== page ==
High Court hearing set for Limerick’s Horizon Mall

Anne Sheridan

Reporter:

Anne Sheridan

Will it be built? The �100m Horizon Mall on the Dublin Road would create many retail jobs, but there is opposition and a High Court judicial review of An Bord Pleanala's decision will be heard on October 26
A FULL three-day hearing will be conducted at the High Court in late October to determine the future of Limerick’s €100m Horizon Mall.

A FULL three-day hearing will be conducted at the High Court in late October to determine the future of Limerick’s €100m Horizon Mall.

Belfast-based developer Suneil Sharma, who was previously behind the Opera Centre site in the city, was given until August next year to complete the development, under terms set out by An Bord Pleanala.

While the development was originally granted planning permission by the then Limerick County Council, a revised application, reducing the size and scale of the development, was rejected by the amalgamated council. An Bord Pleanala has allowed it go ahead, but only under the previous proviso that it be completed by August 2016.

Sources told the Limerick Leader that while that construction timeline is now unlikely, if the judicial review of the national planning authority’s decision – taken by the Crescent Shopping Centre – finds in favour of Mr Sharma, extra time may be granted given the delays imposed by the latest proceedings.

If built, the development on the Dublin Road is expected to house Limerick’s first Marks & Spencer store, and its biggest store outside Dublin.

The judicial review proceedings at the High Court, which are estimated to cost in the region of €20,000, have been lodged by the South West Regional Shopping Centre Promotion and Stapleyside Company, both of which have vested interests in the Crescent Shopping Centre.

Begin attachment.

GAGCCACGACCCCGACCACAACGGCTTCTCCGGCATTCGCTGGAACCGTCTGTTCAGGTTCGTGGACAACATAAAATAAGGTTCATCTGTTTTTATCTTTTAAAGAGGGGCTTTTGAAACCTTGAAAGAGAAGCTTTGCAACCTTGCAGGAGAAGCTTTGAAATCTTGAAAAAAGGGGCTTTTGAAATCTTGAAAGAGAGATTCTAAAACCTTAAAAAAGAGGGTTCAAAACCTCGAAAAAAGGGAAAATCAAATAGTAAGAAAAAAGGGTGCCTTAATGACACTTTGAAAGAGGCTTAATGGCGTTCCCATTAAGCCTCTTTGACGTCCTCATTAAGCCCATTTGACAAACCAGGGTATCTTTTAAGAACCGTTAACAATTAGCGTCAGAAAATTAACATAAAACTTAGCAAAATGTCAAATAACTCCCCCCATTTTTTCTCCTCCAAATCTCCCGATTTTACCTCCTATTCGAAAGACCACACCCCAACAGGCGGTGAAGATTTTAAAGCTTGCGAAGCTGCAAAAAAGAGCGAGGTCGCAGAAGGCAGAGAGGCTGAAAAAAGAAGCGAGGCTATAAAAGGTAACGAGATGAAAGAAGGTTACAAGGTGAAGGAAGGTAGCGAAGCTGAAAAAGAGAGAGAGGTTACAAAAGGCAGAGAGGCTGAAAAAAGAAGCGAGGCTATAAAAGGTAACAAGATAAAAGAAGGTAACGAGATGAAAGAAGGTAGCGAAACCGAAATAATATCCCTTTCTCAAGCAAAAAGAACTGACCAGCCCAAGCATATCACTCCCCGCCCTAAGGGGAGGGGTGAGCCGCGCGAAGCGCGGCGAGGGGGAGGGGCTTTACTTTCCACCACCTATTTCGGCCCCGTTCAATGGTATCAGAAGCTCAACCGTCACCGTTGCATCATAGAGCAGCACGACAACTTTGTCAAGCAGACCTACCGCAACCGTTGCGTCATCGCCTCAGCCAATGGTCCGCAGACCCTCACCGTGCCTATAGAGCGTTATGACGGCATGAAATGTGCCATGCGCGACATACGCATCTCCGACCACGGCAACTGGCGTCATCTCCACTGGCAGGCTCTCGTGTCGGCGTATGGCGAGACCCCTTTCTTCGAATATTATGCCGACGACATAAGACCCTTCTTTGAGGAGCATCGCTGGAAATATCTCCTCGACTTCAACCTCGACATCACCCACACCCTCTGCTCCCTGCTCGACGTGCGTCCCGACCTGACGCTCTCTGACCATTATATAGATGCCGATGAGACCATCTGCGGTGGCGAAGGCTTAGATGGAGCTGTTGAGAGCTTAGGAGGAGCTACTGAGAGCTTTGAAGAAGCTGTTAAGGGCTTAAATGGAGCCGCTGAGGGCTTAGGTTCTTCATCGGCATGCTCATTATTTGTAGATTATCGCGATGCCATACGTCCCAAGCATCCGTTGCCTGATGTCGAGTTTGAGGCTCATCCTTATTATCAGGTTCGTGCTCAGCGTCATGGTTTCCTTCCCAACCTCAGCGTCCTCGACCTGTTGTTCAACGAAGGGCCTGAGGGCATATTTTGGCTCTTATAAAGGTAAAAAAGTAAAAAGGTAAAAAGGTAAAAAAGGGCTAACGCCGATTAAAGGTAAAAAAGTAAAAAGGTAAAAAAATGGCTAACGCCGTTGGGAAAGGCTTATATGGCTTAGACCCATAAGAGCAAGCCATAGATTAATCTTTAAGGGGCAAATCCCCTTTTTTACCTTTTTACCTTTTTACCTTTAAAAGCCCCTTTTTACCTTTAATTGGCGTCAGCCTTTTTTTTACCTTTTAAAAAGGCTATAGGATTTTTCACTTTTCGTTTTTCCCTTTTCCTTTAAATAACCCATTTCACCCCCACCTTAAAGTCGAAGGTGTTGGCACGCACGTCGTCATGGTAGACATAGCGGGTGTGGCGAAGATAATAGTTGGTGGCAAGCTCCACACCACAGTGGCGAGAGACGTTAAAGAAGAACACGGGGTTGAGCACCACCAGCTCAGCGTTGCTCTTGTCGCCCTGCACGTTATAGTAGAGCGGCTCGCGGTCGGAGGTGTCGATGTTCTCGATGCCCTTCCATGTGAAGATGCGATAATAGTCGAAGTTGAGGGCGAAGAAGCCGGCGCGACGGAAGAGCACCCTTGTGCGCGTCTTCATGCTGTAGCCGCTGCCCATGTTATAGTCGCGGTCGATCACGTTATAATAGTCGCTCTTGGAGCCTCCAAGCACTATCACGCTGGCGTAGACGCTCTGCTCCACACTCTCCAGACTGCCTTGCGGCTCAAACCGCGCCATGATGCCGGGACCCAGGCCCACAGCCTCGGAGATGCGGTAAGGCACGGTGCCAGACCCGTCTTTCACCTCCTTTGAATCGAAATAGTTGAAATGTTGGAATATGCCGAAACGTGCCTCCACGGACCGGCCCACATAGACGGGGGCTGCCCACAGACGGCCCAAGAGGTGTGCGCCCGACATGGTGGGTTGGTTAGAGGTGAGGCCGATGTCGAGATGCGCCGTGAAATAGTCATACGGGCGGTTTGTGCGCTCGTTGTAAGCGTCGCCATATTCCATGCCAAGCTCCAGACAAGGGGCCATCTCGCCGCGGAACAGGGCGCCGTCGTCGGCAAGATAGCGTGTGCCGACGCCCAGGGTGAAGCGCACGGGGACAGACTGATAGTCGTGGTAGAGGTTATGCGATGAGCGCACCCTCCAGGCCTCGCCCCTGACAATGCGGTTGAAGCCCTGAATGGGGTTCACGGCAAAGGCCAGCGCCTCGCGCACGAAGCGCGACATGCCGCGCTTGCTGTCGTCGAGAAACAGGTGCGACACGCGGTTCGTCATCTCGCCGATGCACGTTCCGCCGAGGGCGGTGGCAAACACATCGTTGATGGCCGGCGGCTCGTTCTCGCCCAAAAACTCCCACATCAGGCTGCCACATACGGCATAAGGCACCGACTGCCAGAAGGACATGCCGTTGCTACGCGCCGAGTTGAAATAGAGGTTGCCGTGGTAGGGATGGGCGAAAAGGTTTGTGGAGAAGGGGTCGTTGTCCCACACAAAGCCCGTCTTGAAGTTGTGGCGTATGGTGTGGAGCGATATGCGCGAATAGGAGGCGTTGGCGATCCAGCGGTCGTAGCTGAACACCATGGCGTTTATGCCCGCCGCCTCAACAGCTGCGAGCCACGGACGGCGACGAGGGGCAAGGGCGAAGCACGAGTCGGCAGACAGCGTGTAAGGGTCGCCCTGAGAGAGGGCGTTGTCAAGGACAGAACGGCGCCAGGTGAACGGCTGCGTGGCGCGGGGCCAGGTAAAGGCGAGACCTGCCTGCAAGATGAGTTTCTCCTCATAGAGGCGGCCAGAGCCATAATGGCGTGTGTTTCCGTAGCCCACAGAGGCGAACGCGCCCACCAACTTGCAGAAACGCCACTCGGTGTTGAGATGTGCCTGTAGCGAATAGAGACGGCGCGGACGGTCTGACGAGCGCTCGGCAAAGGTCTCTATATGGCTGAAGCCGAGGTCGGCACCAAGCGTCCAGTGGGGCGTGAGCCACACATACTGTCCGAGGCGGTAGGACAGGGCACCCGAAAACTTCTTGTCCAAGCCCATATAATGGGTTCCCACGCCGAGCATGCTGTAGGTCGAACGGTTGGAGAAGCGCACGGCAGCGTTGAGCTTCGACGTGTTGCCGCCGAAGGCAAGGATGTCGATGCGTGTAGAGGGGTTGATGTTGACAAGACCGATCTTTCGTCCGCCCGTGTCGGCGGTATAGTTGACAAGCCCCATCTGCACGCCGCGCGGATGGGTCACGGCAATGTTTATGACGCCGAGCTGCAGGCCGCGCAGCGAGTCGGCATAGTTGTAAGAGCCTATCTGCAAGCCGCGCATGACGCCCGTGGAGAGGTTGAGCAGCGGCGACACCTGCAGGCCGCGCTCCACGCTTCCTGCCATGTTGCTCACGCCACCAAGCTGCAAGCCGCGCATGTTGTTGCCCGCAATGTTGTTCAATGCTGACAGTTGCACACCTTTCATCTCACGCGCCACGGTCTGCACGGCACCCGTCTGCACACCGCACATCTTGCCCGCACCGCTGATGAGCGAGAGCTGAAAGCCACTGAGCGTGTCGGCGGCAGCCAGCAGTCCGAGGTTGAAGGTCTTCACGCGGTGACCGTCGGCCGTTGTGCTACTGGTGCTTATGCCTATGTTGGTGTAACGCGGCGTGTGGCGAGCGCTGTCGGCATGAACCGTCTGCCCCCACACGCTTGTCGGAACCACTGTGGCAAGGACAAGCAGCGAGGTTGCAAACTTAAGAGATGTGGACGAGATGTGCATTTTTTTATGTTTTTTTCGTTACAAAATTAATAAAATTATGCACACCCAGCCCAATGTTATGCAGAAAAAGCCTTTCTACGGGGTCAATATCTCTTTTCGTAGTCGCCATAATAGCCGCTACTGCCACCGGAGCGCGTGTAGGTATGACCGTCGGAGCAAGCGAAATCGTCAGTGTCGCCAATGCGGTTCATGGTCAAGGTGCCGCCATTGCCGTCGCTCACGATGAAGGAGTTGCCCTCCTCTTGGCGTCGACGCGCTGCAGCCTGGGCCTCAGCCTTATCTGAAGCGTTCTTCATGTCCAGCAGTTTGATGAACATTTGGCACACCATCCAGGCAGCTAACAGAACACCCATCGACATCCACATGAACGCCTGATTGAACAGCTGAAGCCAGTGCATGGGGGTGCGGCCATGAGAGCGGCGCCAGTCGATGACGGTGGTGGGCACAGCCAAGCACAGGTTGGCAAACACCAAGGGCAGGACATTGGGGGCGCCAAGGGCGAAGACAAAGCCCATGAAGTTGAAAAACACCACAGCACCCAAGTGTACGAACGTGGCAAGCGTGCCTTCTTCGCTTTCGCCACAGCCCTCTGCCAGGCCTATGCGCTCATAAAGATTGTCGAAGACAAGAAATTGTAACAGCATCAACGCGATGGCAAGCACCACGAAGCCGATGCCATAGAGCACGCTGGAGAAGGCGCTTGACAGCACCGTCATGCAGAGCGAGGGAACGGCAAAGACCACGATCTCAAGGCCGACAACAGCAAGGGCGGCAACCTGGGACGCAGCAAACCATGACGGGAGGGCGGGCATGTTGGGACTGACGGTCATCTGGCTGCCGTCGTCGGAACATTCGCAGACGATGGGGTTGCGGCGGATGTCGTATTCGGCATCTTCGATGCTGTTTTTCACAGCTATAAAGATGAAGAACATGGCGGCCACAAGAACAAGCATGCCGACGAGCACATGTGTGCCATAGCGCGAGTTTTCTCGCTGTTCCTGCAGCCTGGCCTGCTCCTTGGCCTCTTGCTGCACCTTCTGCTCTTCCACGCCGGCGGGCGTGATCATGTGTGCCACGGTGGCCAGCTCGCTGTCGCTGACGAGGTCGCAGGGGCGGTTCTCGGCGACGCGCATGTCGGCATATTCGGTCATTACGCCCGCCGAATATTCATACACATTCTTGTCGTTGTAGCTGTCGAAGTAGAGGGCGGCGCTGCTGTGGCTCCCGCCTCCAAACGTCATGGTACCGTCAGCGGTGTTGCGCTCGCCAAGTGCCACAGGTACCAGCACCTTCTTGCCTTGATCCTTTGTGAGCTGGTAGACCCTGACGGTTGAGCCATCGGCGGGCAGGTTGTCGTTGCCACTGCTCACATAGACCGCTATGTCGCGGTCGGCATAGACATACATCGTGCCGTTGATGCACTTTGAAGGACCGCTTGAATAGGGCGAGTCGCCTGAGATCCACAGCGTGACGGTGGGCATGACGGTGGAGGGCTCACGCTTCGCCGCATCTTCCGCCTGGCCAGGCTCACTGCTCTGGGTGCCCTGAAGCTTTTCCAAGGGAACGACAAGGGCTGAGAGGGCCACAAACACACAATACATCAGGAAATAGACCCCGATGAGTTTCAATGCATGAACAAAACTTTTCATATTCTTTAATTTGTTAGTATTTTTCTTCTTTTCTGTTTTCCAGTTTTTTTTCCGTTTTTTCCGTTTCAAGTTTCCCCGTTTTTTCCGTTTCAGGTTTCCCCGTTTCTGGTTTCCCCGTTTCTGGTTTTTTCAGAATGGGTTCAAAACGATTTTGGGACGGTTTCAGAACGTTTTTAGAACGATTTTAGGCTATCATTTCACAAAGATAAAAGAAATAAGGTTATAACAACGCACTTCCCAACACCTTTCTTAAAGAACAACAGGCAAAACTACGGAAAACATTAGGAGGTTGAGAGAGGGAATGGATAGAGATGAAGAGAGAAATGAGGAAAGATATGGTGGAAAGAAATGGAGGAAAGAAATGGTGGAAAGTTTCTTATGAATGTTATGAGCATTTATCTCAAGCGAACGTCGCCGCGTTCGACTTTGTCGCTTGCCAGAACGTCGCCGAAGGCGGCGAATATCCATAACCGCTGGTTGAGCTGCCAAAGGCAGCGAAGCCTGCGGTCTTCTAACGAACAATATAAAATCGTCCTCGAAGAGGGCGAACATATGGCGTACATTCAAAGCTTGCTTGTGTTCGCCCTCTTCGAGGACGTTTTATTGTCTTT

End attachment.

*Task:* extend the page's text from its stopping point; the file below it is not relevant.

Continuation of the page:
The former company previously argued that the Horizon development should not be allowed to proceed, as it is larger than the Crescent, which too has been blamed for declining footfalls in the city centre.

Affidavits have been served by Mr Sharma and Conor Kenny, one of the directors of the Crescent. The case is now listed for hearing in the last week of October, for three days.

Fianna Fail deputy Willie O’Dea earlier said that if built, Horizon Mall could turn Limerick city into a “ghost town”. However, his party colleague, Niall Collins, is not against the development, pointing to the 1,500 retail jobs it could create.

The plans include two anchor tenants as well as 37 smaller outlets, down from 75 units when the project was first mooted. Mr Sharma was unavailable for comment.

M&S was initially due to take 70,000 square feet of retail space in Horizon Mall - but that has now risen to 100,000 square feet under the revised application.

As far back as April, Mr Sharma outlined his intentions - via a communications company in Cork - to hold a press conference detailing all aspects of the development, previously known as Parkway Valley, however none was held.

Among the objectors to the plans were city businessman Michael Duffy, Tiernan Properties, Cait Ni Cheallachain, Limerick Chamber, Limerick City Business Association and Stapleyside Company, which is in charge of the Crescent Shopping Centre.

The 73-page report by An Bord Pleanala earlier this year stated that the development “would not seriously detract from the vitality and viability of Limerick city centre”, contrary to the view of Limerick Chamber and other business interests in the city.

The development, which was first granted in July 2004, has been subject to numerous revisions and planning appeals over the past 11 years.

In fact it came before the then Limerick County Council - before it was amalgamated with the city - on six occasions.

The report also noted that a total of €2,590,922.15 has been already been paid to Limerick County Council as development contributions in relation to the permitted development.